Lack of openness could limit Vista security gain


Lack of openness could limit Vista security gain

Bill Goodwin

Microsoft's decision to build anti-spyware, a firewall and other security services into Windows Vista is unlikely to directly benefit large corporate IT departments, Gartner said last week.

The analyst company did, however, praise Microsoft's efforts to improve the security of its code.

The inability of Micro­soft's security products to integrate with non-Microsoft systems was a barrier to its use by larger firms, though small and medium-sized enterprises might benefit, said Gartner vice-president Neil MacDonald.

MacDonald also warned that Micro­soft could potentially face a conflict of interest if it placed too much emphasis on security products rather than eliminating security weaknesses in its software.

However, he said large organisations could benefit by using the security products built into Vista as a bargaining chip to win better deals from their existing security suppliers. Microsoft's entry into the field was already bringing costs down, MacDonald said.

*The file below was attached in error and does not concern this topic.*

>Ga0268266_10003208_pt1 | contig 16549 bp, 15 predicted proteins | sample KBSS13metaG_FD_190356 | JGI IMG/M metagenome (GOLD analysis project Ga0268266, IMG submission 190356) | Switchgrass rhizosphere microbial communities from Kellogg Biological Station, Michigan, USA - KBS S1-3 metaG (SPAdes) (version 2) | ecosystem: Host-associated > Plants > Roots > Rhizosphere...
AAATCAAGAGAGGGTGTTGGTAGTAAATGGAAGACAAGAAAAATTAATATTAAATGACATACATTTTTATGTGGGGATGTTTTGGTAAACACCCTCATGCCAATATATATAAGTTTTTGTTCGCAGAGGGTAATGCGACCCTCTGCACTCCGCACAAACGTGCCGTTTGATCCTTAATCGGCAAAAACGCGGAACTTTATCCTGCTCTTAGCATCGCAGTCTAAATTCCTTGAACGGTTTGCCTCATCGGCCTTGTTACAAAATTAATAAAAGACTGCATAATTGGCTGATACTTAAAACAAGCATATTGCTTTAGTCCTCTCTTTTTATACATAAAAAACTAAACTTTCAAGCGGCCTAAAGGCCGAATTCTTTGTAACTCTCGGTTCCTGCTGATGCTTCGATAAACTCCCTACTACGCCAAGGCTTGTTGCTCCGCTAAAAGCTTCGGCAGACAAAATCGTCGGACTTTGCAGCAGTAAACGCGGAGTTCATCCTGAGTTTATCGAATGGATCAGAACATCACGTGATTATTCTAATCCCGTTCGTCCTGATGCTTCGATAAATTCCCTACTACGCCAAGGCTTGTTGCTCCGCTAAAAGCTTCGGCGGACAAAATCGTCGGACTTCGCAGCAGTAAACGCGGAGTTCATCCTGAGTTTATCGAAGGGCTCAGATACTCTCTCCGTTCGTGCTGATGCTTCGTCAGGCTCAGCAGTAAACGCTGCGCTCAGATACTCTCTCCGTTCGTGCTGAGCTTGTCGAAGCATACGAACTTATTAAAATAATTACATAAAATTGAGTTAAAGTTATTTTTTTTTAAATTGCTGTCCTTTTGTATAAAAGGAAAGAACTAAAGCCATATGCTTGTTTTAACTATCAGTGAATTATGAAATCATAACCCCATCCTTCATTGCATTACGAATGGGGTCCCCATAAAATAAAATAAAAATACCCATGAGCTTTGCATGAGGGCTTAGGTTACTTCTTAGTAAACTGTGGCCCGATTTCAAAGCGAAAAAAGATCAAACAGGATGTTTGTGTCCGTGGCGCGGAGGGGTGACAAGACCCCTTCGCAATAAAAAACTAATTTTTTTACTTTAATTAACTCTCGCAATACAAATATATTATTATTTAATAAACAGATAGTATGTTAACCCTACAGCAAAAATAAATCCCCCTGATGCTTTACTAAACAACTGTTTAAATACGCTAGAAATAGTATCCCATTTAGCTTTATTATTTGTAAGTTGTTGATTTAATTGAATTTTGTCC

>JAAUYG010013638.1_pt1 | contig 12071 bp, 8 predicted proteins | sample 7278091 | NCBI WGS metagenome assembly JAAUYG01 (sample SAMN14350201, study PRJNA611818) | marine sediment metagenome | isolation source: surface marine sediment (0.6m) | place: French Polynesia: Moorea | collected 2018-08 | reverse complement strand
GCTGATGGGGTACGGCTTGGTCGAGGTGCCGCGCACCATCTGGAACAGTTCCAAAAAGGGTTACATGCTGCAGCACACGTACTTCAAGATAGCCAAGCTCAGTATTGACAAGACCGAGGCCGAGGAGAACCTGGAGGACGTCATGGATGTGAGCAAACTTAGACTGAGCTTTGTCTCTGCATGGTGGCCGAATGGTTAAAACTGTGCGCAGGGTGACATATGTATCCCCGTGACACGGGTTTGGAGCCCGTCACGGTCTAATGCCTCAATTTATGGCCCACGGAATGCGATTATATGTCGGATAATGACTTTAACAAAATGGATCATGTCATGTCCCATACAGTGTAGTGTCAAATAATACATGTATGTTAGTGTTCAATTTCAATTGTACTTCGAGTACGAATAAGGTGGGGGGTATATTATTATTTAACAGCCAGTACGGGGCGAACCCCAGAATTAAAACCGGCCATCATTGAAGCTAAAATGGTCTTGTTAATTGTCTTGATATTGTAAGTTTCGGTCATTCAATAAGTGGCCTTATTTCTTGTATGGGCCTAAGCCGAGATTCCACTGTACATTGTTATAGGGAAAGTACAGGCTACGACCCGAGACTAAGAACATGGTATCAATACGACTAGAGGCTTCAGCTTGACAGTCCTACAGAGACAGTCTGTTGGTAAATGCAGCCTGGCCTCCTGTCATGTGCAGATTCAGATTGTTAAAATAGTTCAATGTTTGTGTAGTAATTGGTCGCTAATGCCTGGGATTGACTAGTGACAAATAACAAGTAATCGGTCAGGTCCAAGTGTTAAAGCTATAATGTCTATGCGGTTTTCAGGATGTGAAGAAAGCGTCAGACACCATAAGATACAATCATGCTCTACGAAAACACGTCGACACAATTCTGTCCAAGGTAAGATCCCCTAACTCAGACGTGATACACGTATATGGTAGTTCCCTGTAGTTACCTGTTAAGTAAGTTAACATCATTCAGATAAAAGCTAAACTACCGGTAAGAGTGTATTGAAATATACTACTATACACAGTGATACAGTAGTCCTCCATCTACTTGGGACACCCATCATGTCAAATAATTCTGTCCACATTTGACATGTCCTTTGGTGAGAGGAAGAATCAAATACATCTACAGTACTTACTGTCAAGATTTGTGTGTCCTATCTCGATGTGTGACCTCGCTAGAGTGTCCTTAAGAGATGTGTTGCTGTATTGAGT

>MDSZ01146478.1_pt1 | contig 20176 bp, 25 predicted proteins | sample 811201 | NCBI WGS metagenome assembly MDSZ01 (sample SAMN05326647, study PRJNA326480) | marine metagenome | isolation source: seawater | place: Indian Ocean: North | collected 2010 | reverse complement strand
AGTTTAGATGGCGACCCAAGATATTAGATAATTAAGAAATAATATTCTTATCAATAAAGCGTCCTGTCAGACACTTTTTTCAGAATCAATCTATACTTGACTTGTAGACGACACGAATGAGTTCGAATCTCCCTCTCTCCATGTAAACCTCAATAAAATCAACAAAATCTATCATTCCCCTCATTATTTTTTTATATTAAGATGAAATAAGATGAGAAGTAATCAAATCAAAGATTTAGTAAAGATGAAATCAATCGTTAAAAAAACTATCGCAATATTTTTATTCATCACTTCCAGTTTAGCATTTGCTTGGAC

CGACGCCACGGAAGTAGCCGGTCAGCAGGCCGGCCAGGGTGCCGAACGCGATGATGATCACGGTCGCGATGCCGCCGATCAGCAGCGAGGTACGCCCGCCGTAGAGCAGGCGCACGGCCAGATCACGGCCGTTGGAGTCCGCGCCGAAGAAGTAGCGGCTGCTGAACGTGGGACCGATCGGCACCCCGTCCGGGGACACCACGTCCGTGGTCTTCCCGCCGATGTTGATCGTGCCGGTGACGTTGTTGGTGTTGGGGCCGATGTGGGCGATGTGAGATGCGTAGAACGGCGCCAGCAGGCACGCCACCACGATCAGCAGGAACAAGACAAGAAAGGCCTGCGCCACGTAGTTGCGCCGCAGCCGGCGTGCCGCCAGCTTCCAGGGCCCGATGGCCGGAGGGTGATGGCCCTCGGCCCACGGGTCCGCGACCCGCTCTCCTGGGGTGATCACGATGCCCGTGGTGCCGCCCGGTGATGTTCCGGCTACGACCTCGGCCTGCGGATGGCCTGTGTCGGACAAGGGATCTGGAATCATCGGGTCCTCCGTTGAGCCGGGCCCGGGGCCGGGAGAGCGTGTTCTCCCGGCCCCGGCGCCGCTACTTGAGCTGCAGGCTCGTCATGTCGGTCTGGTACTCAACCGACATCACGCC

Despite giving a mixed reception to Microsoft's built-in security tools, Gartner said Microsoft's programme to develop more secure code was "best in class". No other supplier has gone to the same lengths to review the security of its products, said MacDonald.

There is now little difference between the security of Windows and Linux, and the decision to move to open source is no longer security-driven. Microsoft is also supporting its products for longer than other suppliers, the conference heard.

Windows Vista will offer some genuinely useful functions, including the ability to control USB devices and encryption of data through the Bitlocker feature, said MacDonald. But there are some drawbacks.

Bitlocker will only be available to businesses that pay for Software Assurance licensing. Also, although USB control is included, there are other routes into machines that are not protected, such as Bluetooth and infrared, said MacDonald.

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